Localized basis sets in electronic structure theory: How do you solve a large (yet sparse) generalized eigenvalue problem?

Kristopher Andersen, University of California, Davis

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Electronic structure calculations are a primary tool used in condensed matter physics to understand and predict the electronic properties of materials. Using density-functional theory, these calculations incorporate quantum mechanical, many-particle exchange and correlation effects to solve for the electronic ground state. The usual limitation of using density-functional theory in electronic structure calculations is the size of the system, simply how many atoms can be included in the calculation. Topical interest in defects, doping, and nanoscale materials all lead to prohibitively large calculations in terms of both storage and cost. Within these calculations, the dominant computational problem is the need to repeatedly solve a standard or (often) generalized eigenvalue problem resulting from the discretization of the continuous problem. Recent efforts have focused on using either localized basis set or finite-difference (no basis set) approaches. The common aim of these approaches is to introduce sparse, structured matrices into the resulting eigenvalue problem, such that the cost of a matrix-vector product is O(N) as the size of the system N gets large. The goal is then to find a computational algorithm to solve the eigenvalue problem that uses as few matrix-vector multiplications as possible. Here, we discuss a finite-element approach to density-functional theory. Finite-elements are nonorthogonal basis functions constructed from a linear combination of strictly local, piecewise polynomials. Using finite-elements as the basis provides a natural way to deal with the trade-off between cost and accuracy while still retaining the advantages of a basis set. The structure and sparsity of the resulting generalized eigenvalue problem will be discussed, as will a comparison of algorithms to solve it. These algorithms vary from Krylov subspace and Jacobi-Davidson approaches, to more recent minimization techniques of a generalized Rayleigh quotient using the steepest descent or conjugate gradient methods. A comparison to a recently proposed extension of the conjugate gradient method will be made.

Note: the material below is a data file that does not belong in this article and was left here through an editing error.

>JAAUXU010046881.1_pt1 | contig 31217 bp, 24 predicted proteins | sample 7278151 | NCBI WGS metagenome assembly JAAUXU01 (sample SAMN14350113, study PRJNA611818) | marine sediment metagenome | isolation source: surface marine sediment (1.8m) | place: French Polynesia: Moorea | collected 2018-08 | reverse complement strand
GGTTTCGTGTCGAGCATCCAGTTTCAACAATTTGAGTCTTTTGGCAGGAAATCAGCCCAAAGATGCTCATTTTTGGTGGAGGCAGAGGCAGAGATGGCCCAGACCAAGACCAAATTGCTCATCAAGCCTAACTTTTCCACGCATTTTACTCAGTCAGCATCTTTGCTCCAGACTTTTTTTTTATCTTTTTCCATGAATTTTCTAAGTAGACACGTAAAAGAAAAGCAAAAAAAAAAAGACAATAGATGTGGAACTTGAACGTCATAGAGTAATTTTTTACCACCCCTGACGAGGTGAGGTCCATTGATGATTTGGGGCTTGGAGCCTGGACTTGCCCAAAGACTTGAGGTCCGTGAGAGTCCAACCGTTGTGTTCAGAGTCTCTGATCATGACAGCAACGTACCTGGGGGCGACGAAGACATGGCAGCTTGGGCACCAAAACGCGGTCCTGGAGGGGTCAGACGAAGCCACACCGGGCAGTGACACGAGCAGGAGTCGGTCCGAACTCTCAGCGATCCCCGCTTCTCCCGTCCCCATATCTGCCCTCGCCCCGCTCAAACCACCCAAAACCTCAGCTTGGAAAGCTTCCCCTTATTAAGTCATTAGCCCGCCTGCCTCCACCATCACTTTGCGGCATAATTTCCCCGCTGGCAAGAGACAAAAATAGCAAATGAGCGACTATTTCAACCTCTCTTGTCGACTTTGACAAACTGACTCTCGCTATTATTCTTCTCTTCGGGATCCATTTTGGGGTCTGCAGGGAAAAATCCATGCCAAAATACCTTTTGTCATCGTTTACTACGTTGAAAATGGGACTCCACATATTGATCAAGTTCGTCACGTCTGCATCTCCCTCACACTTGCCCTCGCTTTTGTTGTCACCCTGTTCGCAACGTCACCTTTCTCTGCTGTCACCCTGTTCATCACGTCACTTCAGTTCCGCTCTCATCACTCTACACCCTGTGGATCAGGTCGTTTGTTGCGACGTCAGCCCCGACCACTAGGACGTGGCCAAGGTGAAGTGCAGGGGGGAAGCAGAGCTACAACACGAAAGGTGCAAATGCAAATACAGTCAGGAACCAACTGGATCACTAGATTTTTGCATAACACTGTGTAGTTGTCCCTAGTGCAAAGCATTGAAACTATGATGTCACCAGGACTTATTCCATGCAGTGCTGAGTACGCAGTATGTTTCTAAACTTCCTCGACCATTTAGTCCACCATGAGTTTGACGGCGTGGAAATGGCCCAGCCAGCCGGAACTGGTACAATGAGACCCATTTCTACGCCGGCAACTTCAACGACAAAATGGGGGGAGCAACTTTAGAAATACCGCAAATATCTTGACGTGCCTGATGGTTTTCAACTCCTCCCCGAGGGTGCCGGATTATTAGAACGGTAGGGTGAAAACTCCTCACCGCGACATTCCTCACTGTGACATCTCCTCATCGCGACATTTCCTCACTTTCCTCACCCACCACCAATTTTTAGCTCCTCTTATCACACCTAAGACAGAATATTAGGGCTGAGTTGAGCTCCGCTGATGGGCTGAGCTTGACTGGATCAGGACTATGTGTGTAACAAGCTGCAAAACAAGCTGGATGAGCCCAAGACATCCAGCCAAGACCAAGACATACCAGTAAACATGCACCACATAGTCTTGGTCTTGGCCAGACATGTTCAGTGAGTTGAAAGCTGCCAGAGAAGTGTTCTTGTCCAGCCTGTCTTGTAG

Abstract Author(s): K. E. Andersen, J. E. Pask, W. E. Pickett